CAPE TOWN, March 3, 2009 (AFP) - Every day at dawn, Terence Sipholo makes his way to the Cape Town street corner where he and scores of unemployed men wait hopefully for an offer of casual work to put food on the table.
It has been a week since he got a gardening stint, and by midday fortune has barely made a dent in the group at the corner of Strand and Buitengracht, who lay sprawled under a few small trees to escape the baking sun.
"It is not coming. I am worried. I need bread and butter," said Sipholo, 30, who lives in the nearby township of Khayelitsha.
|A corner of Cape Town|
Having completed school, and with experience in mechanics, Sipholo is already more skilled than millions of unemployed South Africans who provide government's biggest headache as it aims to halve unemployment by 2014.
A large number of Zimbabweans mingle in Sipholo's group under the city's landmark Table Mountain, highlighting another problem: The millions of immigrants jostling for local employment.
As economic crisis tears around the globe, South Africa's recent employment gains will take a major knock with up to 250,000 job losses expected this year due largely to a slowdown in the mining and automotive industries.
British mining group Lonmin announced 5,500 job cuts in South Africa this week, shortly after global mining giant Anglo American said it would cut 10,000 jobs in South Africa working for subsidiary Anglo Platinum, the world's biggest platinum producer.
South Africa's biggest trade union umbrella body the Congress of South African Trade Unions (Cosatu) secretary general Zwelinzima Vavi said the impact on jobs in the country was a "bloodbath".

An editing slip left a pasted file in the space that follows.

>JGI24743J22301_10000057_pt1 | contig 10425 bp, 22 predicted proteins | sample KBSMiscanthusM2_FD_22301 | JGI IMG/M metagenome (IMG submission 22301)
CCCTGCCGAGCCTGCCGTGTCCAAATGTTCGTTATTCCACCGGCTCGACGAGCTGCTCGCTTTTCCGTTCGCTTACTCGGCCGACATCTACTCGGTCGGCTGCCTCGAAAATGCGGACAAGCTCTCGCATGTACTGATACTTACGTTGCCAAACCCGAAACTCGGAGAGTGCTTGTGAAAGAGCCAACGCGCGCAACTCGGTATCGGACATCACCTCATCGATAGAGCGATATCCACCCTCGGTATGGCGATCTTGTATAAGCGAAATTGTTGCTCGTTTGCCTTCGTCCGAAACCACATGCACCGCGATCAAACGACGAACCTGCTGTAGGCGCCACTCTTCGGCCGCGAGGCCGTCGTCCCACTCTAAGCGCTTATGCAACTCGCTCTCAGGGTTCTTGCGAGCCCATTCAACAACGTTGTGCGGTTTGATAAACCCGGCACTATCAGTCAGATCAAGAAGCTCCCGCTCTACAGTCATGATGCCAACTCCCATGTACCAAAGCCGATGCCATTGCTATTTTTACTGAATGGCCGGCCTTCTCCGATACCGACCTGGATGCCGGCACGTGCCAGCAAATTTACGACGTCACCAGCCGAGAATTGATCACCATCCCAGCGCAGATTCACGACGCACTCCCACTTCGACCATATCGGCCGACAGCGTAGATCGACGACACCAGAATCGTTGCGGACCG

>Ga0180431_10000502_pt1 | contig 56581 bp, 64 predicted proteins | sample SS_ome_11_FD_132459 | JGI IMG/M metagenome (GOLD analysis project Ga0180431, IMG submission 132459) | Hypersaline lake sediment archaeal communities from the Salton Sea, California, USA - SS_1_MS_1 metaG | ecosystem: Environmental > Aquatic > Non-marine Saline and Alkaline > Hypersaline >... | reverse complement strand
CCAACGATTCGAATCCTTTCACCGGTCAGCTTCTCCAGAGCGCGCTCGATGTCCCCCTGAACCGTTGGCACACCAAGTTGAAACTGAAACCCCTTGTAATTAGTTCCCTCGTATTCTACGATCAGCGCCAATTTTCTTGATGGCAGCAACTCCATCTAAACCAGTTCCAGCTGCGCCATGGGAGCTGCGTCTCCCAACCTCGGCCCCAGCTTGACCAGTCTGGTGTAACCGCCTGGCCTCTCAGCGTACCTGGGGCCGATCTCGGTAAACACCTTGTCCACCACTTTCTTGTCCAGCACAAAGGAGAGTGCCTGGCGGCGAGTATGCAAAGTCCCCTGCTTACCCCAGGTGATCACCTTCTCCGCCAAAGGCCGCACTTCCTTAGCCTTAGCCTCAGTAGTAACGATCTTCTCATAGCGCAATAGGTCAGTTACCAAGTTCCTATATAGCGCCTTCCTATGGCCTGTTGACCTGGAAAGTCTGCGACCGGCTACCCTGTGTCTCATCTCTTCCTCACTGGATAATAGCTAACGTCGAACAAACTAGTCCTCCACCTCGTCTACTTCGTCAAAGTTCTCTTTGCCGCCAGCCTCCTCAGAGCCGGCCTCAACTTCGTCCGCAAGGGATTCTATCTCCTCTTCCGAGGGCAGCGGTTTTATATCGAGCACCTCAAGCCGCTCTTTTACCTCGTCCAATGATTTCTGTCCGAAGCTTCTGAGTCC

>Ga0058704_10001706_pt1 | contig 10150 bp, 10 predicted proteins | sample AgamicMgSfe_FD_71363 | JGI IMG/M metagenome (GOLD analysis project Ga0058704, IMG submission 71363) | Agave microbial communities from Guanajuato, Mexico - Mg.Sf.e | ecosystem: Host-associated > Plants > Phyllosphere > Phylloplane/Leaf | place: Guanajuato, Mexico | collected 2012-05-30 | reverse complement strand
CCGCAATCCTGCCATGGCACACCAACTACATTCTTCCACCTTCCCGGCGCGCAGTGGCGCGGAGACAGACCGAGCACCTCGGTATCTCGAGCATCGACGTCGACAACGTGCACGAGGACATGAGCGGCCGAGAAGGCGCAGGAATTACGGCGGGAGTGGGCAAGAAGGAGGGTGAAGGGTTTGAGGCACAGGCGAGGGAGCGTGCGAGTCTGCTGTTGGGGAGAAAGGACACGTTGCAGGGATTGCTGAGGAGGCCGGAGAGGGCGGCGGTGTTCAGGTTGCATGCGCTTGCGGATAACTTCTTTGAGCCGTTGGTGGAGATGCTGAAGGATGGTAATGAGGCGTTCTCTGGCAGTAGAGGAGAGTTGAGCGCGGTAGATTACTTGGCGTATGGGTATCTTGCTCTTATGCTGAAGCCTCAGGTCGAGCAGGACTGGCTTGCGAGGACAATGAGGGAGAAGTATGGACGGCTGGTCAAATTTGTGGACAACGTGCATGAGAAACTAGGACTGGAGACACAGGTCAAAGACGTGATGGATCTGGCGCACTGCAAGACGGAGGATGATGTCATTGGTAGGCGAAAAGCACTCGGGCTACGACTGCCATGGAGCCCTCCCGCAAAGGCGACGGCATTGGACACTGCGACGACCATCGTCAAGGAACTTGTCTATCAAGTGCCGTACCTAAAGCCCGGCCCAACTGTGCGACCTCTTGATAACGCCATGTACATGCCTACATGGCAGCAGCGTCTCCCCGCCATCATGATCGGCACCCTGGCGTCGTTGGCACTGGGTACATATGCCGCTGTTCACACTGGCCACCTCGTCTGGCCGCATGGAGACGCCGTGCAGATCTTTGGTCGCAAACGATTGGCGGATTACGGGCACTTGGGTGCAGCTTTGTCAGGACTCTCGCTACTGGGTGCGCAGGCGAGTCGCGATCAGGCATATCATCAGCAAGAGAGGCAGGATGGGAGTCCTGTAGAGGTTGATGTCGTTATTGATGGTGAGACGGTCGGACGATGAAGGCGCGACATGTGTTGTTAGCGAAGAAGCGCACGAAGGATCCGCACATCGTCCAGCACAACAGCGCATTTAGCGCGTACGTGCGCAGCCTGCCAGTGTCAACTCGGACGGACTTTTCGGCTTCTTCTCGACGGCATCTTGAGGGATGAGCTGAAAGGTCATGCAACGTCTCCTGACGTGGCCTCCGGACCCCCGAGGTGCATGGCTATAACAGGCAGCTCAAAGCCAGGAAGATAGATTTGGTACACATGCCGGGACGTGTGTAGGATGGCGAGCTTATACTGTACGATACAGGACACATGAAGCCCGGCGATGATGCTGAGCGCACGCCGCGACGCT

"The impact is much larger than what we thought it was going to be. We are in the middle of the worst crisis we have seen in our lifetime. We are feeling it I can tell you now," he told AFP.
Since 2004, South Africa has created on average 500,000 jobs a year, making slight inroads into an official unemployment rate of 23.1 percent, believed closer to 40 percent if those no longer seeking work are included.
"Unfortunately that is going to be reversed," said Vavi. "We are calling it a bloodbath."
Merrill Lynch economist Nazmeera Moola said the situation in South Africa would depend on how the crisis unfolds globally, as well as on the government's plans for ambitious infrastructure development.
"Unemployment is going to go up. We expect the economy is going to shed in the region of 250,000 jobs. That is not unexpected given what's going on globally," she told AFP.
In order to boost growth prospects, Finance Minister Trevor Manuel announced the country would spend some 787 billion rand (77 billion dollars, 61 billion euros) over the next three years on infrastructure.
A government task team is also reviewing ways to ease the pressure on industry.
South Africa has so far escaped recession, but hovers close with growth prospects lowered from 3.1 percent this year to 1.2 percent, a decade low after years of rapid expansion. The economy contracted last quarter by 1.8 percent.
"The two things that matter most are what happens to commodity prices this year," Moola said. The other concern is whether local banks will step up their lending as the year progresses, she added.
Colin Boyes, executive director of the Cape Engineers and Founders Association wrote in the Cape Times newspaper this week that as a small economy focused on mineral exports and auto parts, South Africa was "at the mercy of economic forces beyond its control."
According to Vavi, hopes of halving unemployment by 2014 are slim, and any gains from infrastructure projects would be offset by job losses elsewhere.
The losses are especially harsh here because the average worker supports between five and 12 other people, he said.
"It is a complete disaster."